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Gov. Reeves: ‘There will be future interruptions’ regarding Jackson water

Governor Tate Reeves

Governor Tate Reeves and members of the Mississippi Emergency Management Agency (MEMA) held a press briefing on Wednesday to update the public on the current state of the Jackson water crisis and what is being done to rectify the situation.

According to the governor, the state’s immediate priority is to have running water in Jackson, even if it means that it is undrinkable. The goal is to fulfill basic sanitary and safety needs such as showering and being able to fight fires.

Reeves also announced that the state is working to send hundreds of people, including members of the National Guard, to distribute clean drinking water to Jackson residents while experts work to fix the city’s water filtration system.

“Starting tomorrow, we will have Mississippi National Guard personnel deployed. Those deployments will include 600 guardsmen, 123 vehicles, bulk water distribution, bottled water, and hand sanitizer distribution,” said Reeves. “We will also employ the services of the Mississippi Forestry Commission to help with their incident management assistance team at the staging location and we will also employ at least 32 members of the Mississippi Department of Public Safety and their law enforcement team to help with the distribution.”

Jim Craig, with the Mississippi State Health Department, said that there was a setback at the O.B. Curtis water plant. Craig also said that Jackson water is not to be ingested unless it has been properly boiled until further notice.

“You can shower or bathe, but please make sure in the shower, that your mouth’s not open because again, you do not want to ingest the water currently,” Craig said. “Pets should not consume the water. Boil it and let it cool.”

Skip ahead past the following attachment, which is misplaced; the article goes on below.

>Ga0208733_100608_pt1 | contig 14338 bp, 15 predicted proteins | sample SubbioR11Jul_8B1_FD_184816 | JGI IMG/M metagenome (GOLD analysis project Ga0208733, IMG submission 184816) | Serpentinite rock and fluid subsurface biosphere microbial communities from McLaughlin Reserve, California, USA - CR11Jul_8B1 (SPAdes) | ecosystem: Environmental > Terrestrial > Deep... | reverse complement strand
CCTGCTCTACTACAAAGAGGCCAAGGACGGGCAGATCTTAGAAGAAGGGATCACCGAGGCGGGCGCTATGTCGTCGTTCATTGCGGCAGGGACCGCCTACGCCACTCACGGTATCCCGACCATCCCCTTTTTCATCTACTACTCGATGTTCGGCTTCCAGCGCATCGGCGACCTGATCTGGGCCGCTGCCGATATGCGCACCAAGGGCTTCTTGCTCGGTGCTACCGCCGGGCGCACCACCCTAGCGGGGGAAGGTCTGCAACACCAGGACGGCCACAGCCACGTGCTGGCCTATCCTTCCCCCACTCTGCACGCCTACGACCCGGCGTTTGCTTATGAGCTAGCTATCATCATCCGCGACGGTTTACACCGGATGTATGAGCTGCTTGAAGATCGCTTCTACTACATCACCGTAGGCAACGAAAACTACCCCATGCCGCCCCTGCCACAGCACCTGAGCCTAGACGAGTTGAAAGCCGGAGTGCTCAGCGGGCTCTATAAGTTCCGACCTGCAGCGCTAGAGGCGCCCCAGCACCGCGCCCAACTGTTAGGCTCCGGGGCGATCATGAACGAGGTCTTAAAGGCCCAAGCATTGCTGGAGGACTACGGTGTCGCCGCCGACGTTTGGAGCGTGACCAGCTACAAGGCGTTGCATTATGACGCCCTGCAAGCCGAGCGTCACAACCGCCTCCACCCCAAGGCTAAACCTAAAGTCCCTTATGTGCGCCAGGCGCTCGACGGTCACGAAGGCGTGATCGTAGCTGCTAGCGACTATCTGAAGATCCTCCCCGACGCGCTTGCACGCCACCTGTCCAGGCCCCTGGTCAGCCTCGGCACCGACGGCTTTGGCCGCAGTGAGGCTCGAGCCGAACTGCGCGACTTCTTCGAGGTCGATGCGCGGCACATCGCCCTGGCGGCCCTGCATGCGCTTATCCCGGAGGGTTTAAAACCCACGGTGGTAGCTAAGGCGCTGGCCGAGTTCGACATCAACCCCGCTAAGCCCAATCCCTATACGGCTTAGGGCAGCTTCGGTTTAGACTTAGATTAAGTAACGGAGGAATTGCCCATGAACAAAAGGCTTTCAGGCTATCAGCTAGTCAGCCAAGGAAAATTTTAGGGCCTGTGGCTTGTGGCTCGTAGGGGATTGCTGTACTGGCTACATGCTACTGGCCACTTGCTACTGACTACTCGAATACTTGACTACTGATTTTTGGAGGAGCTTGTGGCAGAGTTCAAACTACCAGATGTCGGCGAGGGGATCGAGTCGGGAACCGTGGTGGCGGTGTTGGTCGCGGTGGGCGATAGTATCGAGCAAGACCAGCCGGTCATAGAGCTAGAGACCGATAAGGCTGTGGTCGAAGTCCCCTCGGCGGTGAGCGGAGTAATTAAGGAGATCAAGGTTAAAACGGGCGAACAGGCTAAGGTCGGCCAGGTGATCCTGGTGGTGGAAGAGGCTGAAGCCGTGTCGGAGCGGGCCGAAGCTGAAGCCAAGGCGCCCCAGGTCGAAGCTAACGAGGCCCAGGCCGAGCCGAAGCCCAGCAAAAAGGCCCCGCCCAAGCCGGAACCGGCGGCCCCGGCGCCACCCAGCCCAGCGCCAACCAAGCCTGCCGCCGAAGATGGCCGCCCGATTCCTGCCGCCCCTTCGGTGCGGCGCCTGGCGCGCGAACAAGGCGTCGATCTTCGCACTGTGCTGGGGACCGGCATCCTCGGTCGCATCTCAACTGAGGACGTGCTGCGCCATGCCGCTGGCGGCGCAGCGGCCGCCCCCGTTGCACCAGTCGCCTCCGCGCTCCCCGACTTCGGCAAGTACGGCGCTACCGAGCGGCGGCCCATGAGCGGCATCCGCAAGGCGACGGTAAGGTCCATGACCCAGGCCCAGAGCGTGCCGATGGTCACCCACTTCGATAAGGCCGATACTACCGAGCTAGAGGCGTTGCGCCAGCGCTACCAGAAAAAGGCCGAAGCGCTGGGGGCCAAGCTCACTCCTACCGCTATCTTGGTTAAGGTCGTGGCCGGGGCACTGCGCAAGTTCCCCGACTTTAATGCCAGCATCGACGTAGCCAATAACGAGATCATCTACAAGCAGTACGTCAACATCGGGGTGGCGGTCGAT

Craig added that a chemical imbalance between the flood water and rain that seeped into the intake water from the reservoir caused the conventional treatment side of O.B Curtis to temporarily shut down, resulting in a loss of water pressure distribution.

RELATED: Water pump installed at Jackson’s O.B. Curtis water treatment plant

MEMA Director Stephen McCraney says that his agency has spent $8 million on water, personnel contracting, and other things necessary to move quickly to provide assistance for residents of the capital city. McCraney also said that he has a system in place for MEMA to continue to restock its water distribution sites in Jackson without running out of water.

“You’ve got popup distribution that happened, and that’s some local entity that wants to pull up into a parking lot somewhere and they have 10, 20 cases, and when they’re out — they’re out,” McCraney said to clarify the difference between a popup distribution and an official MEMA site. “I guarantee you that the state of Mississippi is not out of water right now. I’ve got trucks here. I’m restocking folks with water.”

Those with disabilities or access and functional needs who need water delivered are encouraged to call the City of Jackson’s 311 hotline, the United Methodist Committee on Relief at 601-354-0515, or the American Red Cross at 1-800-733-2767.

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